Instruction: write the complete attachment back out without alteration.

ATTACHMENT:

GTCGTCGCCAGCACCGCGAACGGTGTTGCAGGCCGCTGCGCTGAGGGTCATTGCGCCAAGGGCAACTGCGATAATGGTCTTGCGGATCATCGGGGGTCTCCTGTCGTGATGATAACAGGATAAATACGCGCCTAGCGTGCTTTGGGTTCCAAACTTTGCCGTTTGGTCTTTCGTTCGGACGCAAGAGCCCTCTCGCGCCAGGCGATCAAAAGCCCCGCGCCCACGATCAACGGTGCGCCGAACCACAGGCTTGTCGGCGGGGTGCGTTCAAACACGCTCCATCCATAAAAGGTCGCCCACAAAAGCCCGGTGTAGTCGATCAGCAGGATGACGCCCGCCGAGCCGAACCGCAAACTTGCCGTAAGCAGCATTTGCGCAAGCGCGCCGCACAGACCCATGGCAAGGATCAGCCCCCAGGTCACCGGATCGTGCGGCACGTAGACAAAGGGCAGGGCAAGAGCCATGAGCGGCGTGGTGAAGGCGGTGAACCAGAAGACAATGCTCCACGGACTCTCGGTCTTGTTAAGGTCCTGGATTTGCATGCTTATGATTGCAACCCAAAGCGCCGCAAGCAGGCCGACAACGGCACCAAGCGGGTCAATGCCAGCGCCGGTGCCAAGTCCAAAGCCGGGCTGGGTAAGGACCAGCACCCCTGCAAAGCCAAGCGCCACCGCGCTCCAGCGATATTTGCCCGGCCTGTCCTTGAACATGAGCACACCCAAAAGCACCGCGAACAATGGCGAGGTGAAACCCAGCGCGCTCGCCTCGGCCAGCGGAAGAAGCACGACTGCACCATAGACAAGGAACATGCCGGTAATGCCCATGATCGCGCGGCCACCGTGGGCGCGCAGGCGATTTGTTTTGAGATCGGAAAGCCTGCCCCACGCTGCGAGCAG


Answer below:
GTCGTCGCCAGCACCGCGAACGGTGTTGCAGGCCGCTGCGCTGAGGGTCATTGCGCCAAGGGCAACTGCGATAATGGTCTTGCGGATCATCGGGGGTCTCCTGTCGTGATGATAACAGGATAAATACGCGCCTAGCGTGCTTTGGGTTCCAAACTTTGCCGTTTGGTCTTTCGTTCGGACGCAAGAGCCCTCTCGCGCCAGGCGATCAAAAGCCCCGCGCCCACGATCAACGGTGCGCCGAACCACAGGCTTGTCGGCGGGGTGCGTTCAAACACGCTCCATCCATAAAAGGTCGCCCACAAAAGCCCGGTGTAGTCGATCAGCAGGATGACGCCCGCCGAGCCGAACCGCAAACTTGCCGTAAGCAGCATTTGCGCAAGCGCGCCGCACAGACCCATGGCAAGGATCAGCCCCCAGGTCACCGGATCGTGCGGCACGTAGACAAAGGGCAGGGCAAGAGCCATGAGCGGCGTGGTGAAGGCGGTGAACCAGAAGACAATGCTCCACGGACTCTCGGTCTTGTTAAGGTCCTGGATTTGCATGCTTATGATTGCAACCCAAAGCGCCGCAAGCAGGCCGACAACGGCACCAAGCGGGTCAATGCCAGCGCCGGTGCCAAGTCCAAAGCCGGGCTGGGTAAGGACCAGCACCCCTGCAAAGCCAAGCGCCACCGCGCTCCAGCGATATTTGCCCGGCCTGTCCTTGAACATGAGCACACCCAAAAGCACCGCGAACAATGGCGAGGTGAAACCCAGCGCGCTCGCCTCGGCCAGCGGAAGAAGCACGACTGCACCATAGACAAGGAACATGCCGGTAATGCCCATGATCGCGCGGCCACCGTGGGCGCGCAGGCGATTTGTTTTGAGATCGGAAAGCCTGCCCCACGCTGCGAGCAG